As we mark the Feast of All Saints’ Day we may tend to think about the “big name” saints like St. Joseph, St. Teresa [of whom we just noted the 500th anniversary of her birth!], St. Ignatius, St. Catherine McAuley, and so many others with the history and recognition as Saints. I love that this feast is an invitation to honor ALL saints – those known and those unknown! We can read the lives of known saints, whether they have the title or not, and recall our own experiences with the unknown saints in our midst, those who call us to holiness by their mere presence or a single encounter.
I think that it is easy to fall into the trap of thinking that sanctity is the same as divinity. Nothing could be further from the truth! I have been created as a human being; my call is to live as fully human as I can be – to be reconciled with my humanity in all of its limitations and frailties, joys and experiences. I am not called to be divine, perfect, or striving for either of those states of being (see Phil 2:6). So when I read the lives of the known Saints and encounter unknown saints, I am encountering real people, fully human, with the same graces and challenges that I have. These people are not superhuman, but rather, they have embraced their humanity and the grace that comes with living so truthfully.
The known Saints were not perfect (although some of the stories may lead us to think that they were, or at least pretty close!) and lately we’ve seen some controversy over certain people being presented for sainthood or actually being canonized because they were not perfect and might even be labeled as sinners! And yet, that is precisely why they can be raised up as models for all of us – they are us! There is nothing that prevents me from being a Saint! I am the only one preventing me from welcoming God’s action in my simple, human, life. “I am not holy (read: perfect, sin-less) enough for God to use; when I get my act together, then I’ll see what we can do.” God has made me; God knows all my beauty and my wounds – all of which can bring me and others closer to God.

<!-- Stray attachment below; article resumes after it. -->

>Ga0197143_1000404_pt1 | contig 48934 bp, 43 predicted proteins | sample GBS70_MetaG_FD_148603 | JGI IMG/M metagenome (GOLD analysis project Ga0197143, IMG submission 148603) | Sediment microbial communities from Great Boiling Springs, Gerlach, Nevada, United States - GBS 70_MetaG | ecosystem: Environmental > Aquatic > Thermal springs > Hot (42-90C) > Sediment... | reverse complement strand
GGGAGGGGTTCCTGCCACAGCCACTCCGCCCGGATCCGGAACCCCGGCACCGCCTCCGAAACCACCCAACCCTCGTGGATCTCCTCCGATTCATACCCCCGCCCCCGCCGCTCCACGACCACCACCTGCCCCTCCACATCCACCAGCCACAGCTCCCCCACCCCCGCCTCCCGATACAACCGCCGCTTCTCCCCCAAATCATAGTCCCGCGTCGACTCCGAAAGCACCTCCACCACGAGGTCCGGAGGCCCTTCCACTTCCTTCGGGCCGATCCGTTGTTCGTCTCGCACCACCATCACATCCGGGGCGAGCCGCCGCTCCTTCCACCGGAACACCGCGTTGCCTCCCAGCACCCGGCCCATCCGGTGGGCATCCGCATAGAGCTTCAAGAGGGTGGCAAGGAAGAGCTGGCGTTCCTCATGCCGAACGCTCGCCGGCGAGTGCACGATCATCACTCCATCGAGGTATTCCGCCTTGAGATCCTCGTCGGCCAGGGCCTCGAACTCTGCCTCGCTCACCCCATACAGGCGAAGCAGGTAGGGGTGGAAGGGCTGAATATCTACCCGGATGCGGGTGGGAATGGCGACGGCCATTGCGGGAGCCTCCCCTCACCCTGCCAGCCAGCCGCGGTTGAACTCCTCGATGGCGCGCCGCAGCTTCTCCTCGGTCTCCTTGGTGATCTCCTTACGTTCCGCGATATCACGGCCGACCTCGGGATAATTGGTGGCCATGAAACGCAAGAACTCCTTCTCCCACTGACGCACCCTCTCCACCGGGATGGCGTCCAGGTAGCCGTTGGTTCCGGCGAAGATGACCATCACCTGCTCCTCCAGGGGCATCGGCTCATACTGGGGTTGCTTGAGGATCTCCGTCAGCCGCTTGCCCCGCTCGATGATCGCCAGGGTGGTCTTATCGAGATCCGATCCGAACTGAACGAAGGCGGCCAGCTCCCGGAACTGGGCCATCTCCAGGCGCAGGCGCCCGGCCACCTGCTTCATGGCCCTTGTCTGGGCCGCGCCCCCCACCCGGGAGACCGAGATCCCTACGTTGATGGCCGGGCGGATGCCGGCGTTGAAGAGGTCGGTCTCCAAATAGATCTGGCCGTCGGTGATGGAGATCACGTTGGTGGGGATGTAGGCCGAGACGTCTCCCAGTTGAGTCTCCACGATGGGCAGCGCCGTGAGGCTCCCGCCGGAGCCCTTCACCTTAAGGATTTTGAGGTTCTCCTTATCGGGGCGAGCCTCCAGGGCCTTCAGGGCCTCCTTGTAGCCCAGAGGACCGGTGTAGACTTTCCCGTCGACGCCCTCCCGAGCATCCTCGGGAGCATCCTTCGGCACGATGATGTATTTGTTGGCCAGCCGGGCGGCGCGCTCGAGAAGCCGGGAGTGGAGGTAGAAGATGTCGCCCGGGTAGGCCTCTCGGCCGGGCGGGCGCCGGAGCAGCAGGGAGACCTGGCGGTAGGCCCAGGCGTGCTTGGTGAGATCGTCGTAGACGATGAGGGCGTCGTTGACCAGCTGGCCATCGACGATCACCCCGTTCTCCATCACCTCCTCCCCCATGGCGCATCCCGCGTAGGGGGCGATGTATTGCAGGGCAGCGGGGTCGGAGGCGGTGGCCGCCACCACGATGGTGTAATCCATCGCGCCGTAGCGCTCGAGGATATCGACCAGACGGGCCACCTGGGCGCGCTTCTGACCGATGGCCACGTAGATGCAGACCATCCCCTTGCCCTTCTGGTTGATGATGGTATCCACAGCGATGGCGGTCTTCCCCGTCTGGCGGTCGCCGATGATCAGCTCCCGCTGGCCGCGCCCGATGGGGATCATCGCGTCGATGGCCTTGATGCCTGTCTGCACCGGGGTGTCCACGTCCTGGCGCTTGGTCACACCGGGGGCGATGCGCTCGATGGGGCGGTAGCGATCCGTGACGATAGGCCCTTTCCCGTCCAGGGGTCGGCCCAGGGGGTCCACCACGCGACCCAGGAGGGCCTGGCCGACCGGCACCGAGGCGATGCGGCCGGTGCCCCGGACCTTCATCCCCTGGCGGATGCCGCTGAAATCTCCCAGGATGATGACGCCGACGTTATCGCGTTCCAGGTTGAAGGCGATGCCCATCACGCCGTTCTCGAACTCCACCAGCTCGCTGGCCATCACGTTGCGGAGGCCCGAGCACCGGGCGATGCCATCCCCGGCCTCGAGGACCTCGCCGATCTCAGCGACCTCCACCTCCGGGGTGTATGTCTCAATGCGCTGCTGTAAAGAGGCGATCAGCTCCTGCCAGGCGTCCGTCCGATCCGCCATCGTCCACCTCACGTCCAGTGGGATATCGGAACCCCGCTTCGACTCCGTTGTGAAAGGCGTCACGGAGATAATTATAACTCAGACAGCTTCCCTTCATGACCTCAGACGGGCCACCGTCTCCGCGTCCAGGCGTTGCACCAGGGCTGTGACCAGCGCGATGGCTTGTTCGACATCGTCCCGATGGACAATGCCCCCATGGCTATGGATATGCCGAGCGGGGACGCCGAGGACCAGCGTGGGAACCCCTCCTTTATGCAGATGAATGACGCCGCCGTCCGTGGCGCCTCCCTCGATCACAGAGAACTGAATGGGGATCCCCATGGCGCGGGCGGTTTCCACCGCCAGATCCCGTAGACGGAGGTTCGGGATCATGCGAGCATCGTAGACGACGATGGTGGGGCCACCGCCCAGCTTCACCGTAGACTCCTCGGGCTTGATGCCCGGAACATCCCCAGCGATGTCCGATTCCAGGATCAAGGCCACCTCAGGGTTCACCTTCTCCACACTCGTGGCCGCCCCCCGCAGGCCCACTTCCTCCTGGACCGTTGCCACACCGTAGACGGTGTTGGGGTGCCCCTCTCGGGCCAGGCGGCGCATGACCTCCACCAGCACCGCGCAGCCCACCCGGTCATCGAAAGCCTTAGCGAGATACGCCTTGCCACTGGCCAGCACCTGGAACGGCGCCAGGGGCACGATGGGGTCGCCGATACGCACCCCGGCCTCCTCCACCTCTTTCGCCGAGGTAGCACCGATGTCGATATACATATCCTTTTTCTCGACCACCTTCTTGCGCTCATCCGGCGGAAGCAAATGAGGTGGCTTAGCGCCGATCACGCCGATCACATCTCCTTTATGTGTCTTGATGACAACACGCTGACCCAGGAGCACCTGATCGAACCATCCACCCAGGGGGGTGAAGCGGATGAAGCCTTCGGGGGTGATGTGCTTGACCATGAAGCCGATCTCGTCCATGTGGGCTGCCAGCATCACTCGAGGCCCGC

Who are the unknown saints that I have met – those that witness God’s love to me, those that invite me to strive to be a better person and human, and those that bring out the best in me and challenge me to be that for others? Who are the Saints that model the action of God in fragile humanity for me? We are all called to be Saints – numbered among the known and unknown Saints of today’s feast – not tomorrow, not when I’m holy enough, not when I get my act together – today! Every day is a chance to allow the Spirit of God to work in my life, in my messy human life.
So let’s do this! Let’s be Saints and reveal God’s love in our world, in, for, and by being fully who we are called to be: human! Happy Feast Day to YOU!
Sr. Kelly Connors, pm, teaches Canon Law for Saint Joseph’s College.